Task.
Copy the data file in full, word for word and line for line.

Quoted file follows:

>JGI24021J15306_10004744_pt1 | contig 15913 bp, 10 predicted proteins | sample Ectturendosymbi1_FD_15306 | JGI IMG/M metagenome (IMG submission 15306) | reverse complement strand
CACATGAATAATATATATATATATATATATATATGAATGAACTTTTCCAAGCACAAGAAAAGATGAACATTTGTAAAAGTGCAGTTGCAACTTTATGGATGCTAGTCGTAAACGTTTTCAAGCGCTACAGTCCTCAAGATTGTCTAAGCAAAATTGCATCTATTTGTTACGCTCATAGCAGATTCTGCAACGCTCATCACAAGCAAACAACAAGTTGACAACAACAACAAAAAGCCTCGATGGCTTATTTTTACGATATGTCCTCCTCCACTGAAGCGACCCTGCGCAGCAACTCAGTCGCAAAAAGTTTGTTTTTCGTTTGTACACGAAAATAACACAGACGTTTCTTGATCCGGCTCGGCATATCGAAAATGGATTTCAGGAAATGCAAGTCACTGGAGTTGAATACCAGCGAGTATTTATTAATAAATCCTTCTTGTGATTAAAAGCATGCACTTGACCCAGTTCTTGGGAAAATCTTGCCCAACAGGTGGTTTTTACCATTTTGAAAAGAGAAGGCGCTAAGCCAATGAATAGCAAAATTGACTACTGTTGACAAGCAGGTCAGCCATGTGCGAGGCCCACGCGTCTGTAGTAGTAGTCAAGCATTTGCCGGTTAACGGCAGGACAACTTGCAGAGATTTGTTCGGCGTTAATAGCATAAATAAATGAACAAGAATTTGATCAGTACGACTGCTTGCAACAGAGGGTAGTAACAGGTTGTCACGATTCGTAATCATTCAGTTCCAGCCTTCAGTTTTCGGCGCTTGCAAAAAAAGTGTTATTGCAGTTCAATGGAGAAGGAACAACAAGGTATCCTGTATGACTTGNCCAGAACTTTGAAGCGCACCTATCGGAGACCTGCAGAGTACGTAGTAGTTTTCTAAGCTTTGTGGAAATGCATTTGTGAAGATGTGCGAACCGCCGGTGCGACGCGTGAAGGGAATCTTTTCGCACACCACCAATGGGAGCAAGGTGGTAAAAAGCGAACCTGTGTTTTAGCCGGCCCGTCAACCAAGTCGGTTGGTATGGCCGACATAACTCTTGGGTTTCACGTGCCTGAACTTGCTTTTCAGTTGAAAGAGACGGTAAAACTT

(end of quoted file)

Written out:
>JGI24021J15306_10004744_pt1 | contig 15913 bp, 10 predicted proteins | sample Ectturendosymbi1_FD_15306 | JGI IMG/M metagenome (IMG submission 15306) | reverse complement strand
CACATGAATAATATATATATATATATATATATATGAATGAACTTTTCCAAGCACAAGAAAAGATGAACATTTGTAAAAGTGCAGTTGCAACTTTATGGATGCTAGTCGTAAACGTTTTCAAGCGCTACAGTCCTCAAGATTGTCTAAGCAAAATTGCATCTATTTGTTACGCTCATAGCAGATTCTGCAACGCTCATCACAAGCAAACAACAAGTTGACAACAACAACAAAAAGCCTCGATGGCTTATTTTTACGATATGTCCTCCTCCACTGAAGCGACCCTGCGCAGCAACTCAGTCGCAAAAAGTTTGTTTTTCGTTTGTACACGAAAATAACACAGACGTTTCTTGATCCGGCTCGGCATATCGAAAATGGATTTCAGGAAATGCAAGTCACTGGAGTTGAATACCAGCGAGTATTTATTAATAAATCCTTCTTGTGATTAAAAGCATGCACTTGACCCAGTTCTTGGGAAAATCTTGCCCAACAGGTGGTTTTTACCATTTTGAAAAGAGAAGGCGCTAAGCCAATGAATAGCAAAATTGACTACTGTTGACAAGCAGGTCAGCCATGTGCGAGGCCCACGCGTCTGTAGTAGTAGTCAAGCATTTGCCGGTTAACGGCAGGACAACTTGCAGAGATTTGTTCGGCGTTAATAGCATAAATAAATGAACAAGAATTTGATCAGTACGACTGCTTGCAACAGAGGGTAGTAACAGGTTGTCACGATTCGTAATCATTCAGTTCCAGCCTTCAGTTTTCGGCGCTTGCAAAAAAAGTGTTATTGCAGTTCAATGGAGAAGGAACAACAAGGTATCCTGTATGACTTGNCCAGAACTTTGAAGCGCACCTATCGGAGACCTGCAGAGTACGTAGTAGTTTTCTAAGCTTTGTGGAAATGCATTTGTGAAGATGTGCGAACCGCCGGTGCGACGCGTGAAGGGAATCTTTTCGCACACCACCAATGGGAGCAAGGTGGTAAAAAGCGAACCTGTGTTTTAGCCGGCCCGTCAACCAAGTCGGTTGGTATGGCCGACATAACTCTTGGGTTTCACGTGCCTGAACTTGCTTTTCAGTTGAAAGAGACGGTAAAACTT